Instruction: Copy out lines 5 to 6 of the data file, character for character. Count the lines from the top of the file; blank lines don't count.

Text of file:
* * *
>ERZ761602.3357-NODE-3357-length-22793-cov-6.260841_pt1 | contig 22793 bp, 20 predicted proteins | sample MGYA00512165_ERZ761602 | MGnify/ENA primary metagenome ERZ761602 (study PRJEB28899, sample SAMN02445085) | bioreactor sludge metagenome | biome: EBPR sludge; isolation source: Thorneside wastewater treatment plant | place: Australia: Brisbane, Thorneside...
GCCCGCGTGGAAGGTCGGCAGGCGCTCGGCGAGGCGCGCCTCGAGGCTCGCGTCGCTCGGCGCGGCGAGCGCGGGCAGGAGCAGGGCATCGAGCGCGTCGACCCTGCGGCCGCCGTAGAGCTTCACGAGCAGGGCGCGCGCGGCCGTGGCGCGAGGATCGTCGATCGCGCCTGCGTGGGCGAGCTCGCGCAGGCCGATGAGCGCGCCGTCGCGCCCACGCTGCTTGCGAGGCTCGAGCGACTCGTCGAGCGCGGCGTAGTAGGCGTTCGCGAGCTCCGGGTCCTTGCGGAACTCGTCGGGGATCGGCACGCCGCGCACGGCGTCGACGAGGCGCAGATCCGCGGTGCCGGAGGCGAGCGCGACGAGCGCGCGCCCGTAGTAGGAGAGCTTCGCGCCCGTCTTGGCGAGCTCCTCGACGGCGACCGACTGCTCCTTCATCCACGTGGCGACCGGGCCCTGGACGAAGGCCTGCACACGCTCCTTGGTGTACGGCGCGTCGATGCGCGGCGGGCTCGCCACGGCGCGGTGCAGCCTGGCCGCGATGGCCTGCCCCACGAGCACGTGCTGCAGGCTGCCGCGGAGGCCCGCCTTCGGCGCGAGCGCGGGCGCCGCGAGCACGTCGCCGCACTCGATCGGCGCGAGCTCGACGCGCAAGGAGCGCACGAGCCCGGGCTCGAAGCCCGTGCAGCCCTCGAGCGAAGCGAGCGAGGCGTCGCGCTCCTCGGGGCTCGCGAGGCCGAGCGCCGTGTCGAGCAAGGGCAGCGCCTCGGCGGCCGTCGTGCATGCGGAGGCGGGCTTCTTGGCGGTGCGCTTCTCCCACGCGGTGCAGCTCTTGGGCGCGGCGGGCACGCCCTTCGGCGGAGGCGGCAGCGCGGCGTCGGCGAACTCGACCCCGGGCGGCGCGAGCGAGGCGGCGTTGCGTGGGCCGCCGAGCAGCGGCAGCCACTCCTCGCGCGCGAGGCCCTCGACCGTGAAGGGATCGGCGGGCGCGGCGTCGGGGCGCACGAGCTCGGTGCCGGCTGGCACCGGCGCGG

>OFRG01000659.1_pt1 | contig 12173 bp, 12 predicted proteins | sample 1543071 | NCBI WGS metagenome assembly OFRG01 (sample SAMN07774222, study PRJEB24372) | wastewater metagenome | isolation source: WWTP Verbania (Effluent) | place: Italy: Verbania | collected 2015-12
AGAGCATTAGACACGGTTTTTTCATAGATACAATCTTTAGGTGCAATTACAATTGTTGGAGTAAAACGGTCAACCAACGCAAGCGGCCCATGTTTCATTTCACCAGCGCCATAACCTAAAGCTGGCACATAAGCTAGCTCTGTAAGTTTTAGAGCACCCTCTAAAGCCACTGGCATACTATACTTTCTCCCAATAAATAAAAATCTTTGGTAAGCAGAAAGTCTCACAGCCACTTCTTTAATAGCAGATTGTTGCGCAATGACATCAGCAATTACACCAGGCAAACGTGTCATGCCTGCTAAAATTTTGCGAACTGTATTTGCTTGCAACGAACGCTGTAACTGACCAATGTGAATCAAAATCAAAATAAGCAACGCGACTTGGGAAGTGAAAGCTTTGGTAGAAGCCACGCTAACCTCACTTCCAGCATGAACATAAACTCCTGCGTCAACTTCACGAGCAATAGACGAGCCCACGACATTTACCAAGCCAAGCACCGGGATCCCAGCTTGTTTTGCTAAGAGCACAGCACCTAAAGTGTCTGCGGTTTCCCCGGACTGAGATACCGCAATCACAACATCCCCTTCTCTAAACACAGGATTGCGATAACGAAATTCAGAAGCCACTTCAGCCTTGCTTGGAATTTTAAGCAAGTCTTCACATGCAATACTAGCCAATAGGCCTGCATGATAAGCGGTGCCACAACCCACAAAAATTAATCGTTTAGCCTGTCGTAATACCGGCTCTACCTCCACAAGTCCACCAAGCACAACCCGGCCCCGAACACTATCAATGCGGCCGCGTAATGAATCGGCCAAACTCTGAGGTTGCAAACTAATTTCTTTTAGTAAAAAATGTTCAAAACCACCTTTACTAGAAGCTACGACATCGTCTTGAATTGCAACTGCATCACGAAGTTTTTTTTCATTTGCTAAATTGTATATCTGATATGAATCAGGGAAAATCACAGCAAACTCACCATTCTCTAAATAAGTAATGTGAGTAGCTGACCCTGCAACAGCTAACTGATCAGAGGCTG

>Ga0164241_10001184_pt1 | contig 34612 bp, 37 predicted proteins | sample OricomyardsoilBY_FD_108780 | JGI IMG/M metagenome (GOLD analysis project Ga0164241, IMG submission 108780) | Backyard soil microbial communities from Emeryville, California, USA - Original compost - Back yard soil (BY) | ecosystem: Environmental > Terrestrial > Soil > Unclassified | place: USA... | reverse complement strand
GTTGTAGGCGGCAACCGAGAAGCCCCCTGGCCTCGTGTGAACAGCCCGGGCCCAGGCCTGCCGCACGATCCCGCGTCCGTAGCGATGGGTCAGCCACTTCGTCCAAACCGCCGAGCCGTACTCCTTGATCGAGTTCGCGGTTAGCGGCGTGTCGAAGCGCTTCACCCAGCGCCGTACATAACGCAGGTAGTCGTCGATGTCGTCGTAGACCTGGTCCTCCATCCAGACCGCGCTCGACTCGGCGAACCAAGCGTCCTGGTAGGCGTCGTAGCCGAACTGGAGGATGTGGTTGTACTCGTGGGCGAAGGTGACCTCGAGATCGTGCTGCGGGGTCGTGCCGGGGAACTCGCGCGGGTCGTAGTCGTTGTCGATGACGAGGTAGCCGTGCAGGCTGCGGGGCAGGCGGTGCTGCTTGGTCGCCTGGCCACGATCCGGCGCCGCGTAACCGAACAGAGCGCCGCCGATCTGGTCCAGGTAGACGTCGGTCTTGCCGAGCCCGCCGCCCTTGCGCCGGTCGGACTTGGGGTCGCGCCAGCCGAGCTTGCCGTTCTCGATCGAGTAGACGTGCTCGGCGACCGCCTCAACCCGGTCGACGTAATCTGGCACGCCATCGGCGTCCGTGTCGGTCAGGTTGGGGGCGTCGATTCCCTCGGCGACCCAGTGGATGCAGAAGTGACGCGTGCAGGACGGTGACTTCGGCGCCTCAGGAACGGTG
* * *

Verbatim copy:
>Ga0164241_10001184_pt1 | contig 34612 bp, 37 predicted proteins | sample OricomyardsoilBY_FD_108780 | JGI IMG/M metagenome (GOLD analysis project Ga0164241, IMG submission 108780) | Backyard soil microbial communities from Emeryville, California, USA - Original compost - Back yard soil (BY) | ecosystem: Environmental > Terrestrial > Soil > Unclassified | place: USA... | reverse complement strand
GTTGTAGGCGGCAACCGAGAAGCCCCCTGGCCTCGTGTGAACAGCCCGGGCCCAGGCCTGCCGCACGATCCCGCGTCCGTAGCGATGGGTCAGCCACTTCGTCCAAACCGCCGAGCCGTACTCCTTGATCGAGTTCGCGGTTAGCGGCGTGTCGAAGCGCTTCACCCAGCGCCGTACATAACGCAGGTAGTCGTCGATGTCGTCGTAGACCTGGTCCTCCATCCAGACCGCGCTCGACTCGGCGAACCAAGCGTCCTGGTAGGCGTCGTAGCCGAACTGGAGGATGTGGTTGTACTCGTGGGCGAAGGTGACCTCGAGATCGTGCTGCGGGGTCGTGCCGGGGAACTCGCGCGGGTCGTAGTCGTTGTCGATGACGAGGTAGCCGTGCAGGCTGCGGGGCAGGCGGTGCTGCTTGGTCGCCTGGCCACGATCCGGCGCCGCGTAACCGAACAGAGCGCCGCCGATCTGGTCCAGGTAGACGTCGGTCTTGCCGAGCCCGCCGCCCTTGCGCCGGTCGGACTTGGGGTCGCGCCAGCCGAGCTTGCCGTTCTCGATCGAGTAGACGTGCTCGGCGACCGCCTCAACCCGGTCGACGTAATCTGGCACGCCATCGGCGTCCGTGTCGGTCAGGTTGGGGGCGTCGATTCCCTCGGCGACCCAGTGGATGCAGAAGTGACGCGTGCAGGACGGTGACTTCGGCGCCTCAGGAACGGTG